The single opens with a restrained stroking of guitar which is soon aligned to pumping beats and coaxing vocals. It is a skittish recruitment Answersof attention and appetite, sounding out the senses ready for the imminent expulsion of wantonly swinging grooves and wildly adventurous beats ridden by feistily enthused vocals. In full flight the track twists and flirts like a rapacious lap dancer as melodic toxins and hypnotic rhythms veining and puncturing the swerving rampancy. Playing like a meshuga planted by a union of Hadouken!, Lazy Habits, and Great Imitation with the extra relish of Swound!, the track soon has passions enslaved but it is only the start as it swoops into an atmospheric deviation, glorious orchestrated flames reaching to the sky as a Shrikes like disorientation and experimentation works on the senses. That exploration then evolves into a hip hop shaped lunacy, the song lifting its knees to its creative chin to wrong foot assumptions before moving once more into a delicious Mike Patton like invention.

The song continues to entwine those characters whilst adding new aural voices across its riveting climactic body, all the time sending waves of contagion and anthemic fuel into the passions. Seemingly increasing its thumping stride and urgency as it nears its conclusion, Answers is a predatory enticement with cracked intentions and irresistible weaponry which not only realises the promise suggested by the band’s last EP but uncages even greater potential for their sounds and an impending spotlight coated stature which you just know G.R.I.M will be exploiting ahead.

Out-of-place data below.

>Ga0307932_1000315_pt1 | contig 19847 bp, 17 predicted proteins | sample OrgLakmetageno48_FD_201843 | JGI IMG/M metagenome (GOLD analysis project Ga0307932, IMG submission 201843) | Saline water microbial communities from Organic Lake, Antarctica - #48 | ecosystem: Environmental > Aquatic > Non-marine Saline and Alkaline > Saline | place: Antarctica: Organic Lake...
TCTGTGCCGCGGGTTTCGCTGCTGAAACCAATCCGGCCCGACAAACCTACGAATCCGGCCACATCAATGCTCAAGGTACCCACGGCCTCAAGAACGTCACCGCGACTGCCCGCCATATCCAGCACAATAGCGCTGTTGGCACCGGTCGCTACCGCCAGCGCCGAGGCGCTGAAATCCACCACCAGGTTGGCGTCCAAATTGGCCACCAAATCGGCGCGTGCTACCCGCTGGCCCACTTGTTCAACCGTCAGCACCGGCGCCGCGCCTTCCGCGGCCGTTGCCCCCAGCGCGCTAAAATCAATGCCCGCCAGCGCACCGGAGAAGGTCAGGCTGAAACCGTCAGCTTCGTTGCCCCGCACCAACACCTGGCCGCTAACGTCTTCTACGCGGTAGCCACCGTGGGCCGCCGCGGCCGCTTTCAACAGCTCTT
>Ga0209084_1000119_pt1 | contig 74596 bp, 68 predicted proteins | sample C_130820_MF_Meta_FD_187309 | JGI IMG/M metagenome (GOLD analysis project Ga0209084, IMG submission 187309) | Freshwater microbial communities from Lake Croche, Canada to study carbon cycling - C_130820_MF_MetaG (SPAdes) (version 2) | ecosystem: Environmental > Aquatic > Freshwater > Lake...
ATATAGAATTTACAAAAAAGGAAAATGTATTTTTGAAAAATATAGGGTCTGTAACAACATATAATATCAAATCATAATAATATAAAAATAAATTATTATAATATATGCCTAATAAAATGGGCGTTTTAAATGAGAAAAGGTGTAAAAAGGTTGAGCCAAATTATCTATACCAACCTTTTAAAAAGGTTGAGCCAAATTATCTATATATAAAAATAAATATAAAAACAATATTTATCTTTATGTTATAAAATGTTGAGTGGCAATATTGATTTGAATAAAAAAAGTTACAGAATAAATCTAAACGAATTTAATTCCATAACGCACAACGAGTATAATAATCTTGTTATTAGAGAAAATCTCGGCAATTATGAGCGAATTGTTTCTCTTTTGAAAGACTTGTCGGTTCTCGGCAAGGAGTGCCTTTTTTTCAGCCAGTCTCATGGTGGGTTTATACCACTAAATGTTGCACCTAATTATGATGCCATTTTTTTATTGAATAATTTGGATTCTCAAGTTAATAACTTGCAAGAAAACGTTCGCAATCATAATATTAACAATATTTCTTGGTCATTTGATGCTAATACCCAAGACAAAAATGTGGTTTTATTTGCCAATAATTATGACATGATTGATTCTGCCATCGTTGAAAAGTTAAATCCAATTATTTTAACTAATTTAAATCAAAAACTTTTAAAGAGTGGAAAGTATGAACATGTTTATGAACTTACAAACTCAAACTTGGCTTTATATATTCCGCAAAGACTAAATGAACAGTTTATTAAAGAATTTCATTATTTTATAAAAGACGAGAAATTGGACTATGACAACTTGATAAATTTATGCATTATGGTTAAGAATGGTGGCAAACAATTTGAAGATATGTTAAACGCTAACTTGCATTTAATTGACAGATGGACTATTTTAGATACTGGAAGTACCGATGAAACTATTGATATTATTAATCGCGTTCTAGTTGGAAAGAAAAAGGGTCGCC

The single also comes with an equally dramatic and thrilling video directed by Joshua Leo Dorfman and produced by G.R.I.M and Fallout Productions. It brings its own enthralling premise and larger than life colour to the song, its story and cast as dynamic and energetically agitated as the thrilling song itself.

G.R.I.M is one of Britain’s most exhilarating and exhaustingly inventive secrets though Answers might just make that a soon to be well recognised mystery.

Check out the Answers video @ https://www.youtube.com/watch?v=k13smeVyrLw

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https://twitter.com/GRiManchester

10/10

RingMaster 07/05/2014

Copyright RingMaster: MyFreeCopyright

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Death and the Penguin – Accidents Happen

Death and the Penguin

Providing a clutch of immersive anthems, though may be not in the recognisable sense, Accidents Happen the debut EP from UK indie/rock band Death and the Penguin is not only magnificent stands as one of the most startling and compellingly invigorating releases to hit the senses this year so far. Consisting of six tracks which are as bewitchingly eclectic and striking as they are voraciously imaginative and inciting, the EP is a mouthwatering persuasion which boldly tempts and riotously seduces with an invention and virulence that is unstoppable. For a debut it is extraordinary and for a first step by a band one of the most exciting entrances in a long time.